As Li Na tells it, 2011 was both the best year of her life and the worst. She shocked the world by breaking through at the French Open to win her first major title, turning the tennis world (and her own life) completely upside down.
Tennis now had a Chinese champion, and much to our delight, she was strong-minded, charismatic, and funny. In other words, she was a marketer's dream and her win kicked off many a sleepless night for her agent, Max Eisenbud.
"I still remember after French," Li recalled, offering that broad, wry smile we've come to know. "I mean, Max couldn't sleep for, how long, two weeks, a month. So I think is tough for him."
Those sleepless nights immediately paid off but at a cost. The lucrative sponsorship deals flowed in and next thing Li knew, she was spending too much energy satisfying her backers as opposed to focusing on the thing that made them come knocking: her tennis. After winning the Roland Garros title, she would win only seven matches for the rest of the year. The scrutinous spotlight was an uncomfortable place for the 30-year old veteran and it took her half a year to process how much her life and career had changed since that glorious day in Paris.
"I was this year feeling more free, because last year I was come in I just feeling always someone just follow me and I couldn't doing so many things for my private time. So now just back to normal,” she said. “If you feeling always someone looking [at] you, security next to you, you didn't feeling very comfortable. Now I can do much practice as I can. I can concentrate on the court."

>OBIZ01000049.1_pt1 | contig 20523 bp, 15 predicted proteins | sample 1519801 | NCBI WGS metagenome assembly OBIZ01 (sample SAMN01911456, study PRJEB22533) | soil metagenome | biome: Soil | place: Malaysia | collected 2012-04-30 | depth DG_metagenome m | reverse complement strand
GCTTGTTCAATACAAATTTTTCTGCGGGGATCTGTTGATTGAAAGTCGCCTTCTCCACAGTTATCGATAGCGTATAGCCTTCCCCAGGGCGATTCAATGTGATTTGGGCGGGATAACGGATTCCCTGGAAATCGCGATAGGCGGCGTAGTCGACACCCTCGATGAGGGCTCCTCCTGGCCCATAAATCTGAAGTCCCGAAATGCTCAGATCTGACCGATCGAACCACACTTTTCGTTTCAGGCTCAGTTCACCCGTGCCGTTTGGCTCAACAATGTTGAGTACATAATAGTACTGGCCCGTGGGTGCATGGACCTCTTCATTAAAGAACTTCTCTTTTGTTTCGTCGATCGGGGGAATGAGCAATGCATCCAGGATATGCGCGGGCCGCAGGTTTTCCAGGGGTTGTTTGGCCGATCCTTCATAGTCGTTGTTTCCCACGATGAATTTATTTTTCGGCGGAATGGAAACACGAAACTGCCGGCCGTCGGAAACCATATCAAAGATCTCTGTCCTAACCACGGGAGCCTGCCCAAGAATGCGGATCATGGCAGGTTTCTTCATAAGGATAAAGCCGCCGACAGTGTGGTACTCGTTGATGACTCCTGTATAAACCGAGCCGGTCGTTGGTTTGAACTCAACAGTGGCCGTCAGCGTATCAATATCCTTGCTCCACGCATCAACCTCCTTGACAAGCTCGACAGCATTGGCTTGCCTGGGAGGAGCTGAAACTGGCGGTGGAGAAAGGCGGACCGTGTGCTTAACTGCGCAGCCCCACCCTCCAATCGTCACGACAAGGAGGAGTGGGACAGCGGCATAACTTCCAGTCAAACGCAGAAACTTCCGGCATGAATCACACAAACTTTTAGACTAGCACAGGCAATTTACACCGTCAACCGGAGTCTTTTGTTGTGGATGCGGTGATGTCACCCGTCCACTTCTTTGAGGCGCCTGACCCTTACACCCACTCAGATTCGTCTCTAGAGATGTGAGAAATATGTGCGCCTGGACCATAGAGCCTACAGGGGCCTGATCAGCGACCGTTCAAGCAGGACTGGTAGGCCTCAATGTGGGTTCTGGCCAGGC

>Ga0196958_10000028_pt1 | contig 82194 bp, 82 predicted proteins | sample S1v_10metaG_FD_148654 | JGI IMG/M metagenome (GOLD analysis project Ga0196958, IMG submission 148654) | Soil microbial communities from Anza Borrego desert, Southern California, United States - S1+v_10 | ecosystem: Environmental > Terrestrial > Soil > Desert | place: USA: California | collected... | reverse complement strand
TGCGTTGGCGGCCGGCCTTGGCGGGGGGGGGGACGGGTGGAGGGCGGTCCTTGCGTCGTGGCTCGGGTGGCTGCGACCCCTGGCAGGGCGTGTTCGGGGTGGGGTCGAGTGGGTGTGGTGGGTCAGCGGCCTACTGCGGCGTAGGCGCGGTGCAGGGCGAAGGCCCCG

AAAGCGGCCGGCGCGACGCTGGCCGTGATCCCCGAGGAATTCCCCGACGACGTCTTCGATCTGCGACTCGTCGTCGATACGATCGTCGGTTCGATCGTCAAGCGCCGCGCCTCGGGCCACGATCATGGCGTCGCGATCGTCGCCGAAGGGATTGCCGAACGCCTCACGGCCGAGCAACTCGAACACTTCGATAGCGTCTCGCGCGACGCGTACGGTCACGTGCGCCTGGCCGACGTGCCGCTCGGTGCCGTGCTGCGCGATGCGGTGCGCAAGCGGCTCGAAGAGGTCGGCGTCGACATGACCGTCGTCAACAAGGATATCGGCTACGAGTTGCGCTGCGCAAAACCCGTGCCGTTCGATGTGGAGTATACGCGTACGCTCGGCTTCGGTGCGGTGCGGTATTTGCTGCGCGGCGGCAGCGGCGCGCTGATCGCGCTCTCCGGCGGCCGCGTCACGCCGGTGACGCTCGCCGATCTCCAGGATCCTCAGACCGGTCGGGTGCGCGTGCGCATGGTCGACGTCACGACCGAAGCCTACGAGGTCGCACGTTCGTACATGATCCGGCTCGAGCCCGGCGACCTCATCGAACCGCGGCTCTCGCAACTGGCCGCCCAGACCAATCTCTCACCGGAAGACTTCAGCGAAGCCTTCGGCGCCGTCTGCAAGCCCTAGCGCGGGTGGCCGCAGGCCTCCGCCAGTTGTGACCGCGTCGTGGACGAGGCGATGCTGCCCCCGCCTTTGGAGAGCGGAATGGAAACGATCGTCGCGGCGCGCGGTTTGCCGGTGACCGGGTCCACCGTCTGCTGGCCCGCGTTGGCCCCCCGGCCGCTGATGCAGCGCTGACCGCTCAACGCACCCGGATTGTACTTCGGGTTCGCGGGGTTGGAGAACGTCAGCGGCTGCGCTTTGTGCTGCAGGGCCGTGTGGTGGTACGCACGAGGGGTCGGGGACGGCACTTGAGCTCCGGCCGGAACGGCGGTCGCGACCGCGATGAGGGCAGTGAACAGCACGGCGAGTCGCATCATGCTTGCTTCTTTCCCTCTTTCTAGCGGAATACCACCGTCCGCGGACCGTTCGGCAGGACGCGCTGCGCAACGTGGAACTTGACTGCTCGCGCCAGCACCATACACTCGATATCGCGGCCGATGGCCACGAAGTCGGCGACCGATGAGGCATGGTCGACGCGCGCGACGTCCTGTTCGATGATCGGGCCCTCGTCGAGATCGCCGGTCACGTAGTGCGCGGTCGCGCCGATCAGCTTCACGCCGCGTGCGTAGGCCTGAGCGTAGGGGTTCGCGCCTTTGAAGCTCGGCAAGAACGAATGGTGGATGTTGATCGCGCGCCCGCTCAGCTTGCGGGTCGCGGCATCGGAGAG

The results have borne it out. This year, Li has made the quarter-finals or better at six of her nine tournaments and progressed to the Round of 16 at both the Australian Open and the French Open. Things have steadied for her both on and off the court as she looks to begin her Wimbledon campaign against Ksenia Pervak. She's looking forward to improving on her tough second round exit last year to eventual semi-finalist Sabine Lisicki. That was a match that could have gone either way (Lisicki won 8-6 in the third) but Li insists she no longer dwells on that disappointment.
"I like to say last year I got a lot of confidence come to Wimbledon but I didn't doing well, so I wish this year I can doing good," she said.
"You really couldn't always think about what you doing the last year, because right now one year already. Time can change everything."
The one thing time doesn't change is the unpredictable British weather. When asked for her first memories of Wimbledon, Li couldn't help but laugh.
"I mean, the weather, of course. Every year is the same. Some days with rains is coming we have to wait, and sometimes we have to come to the court straightaway." Then she paused and, in her patented way, offered a touch of humour as she tipped her cap to another reliable Wimbledon tradition.
"And strawberries and cream," she deadpanned. "I have to eat, otherwise I miss something.”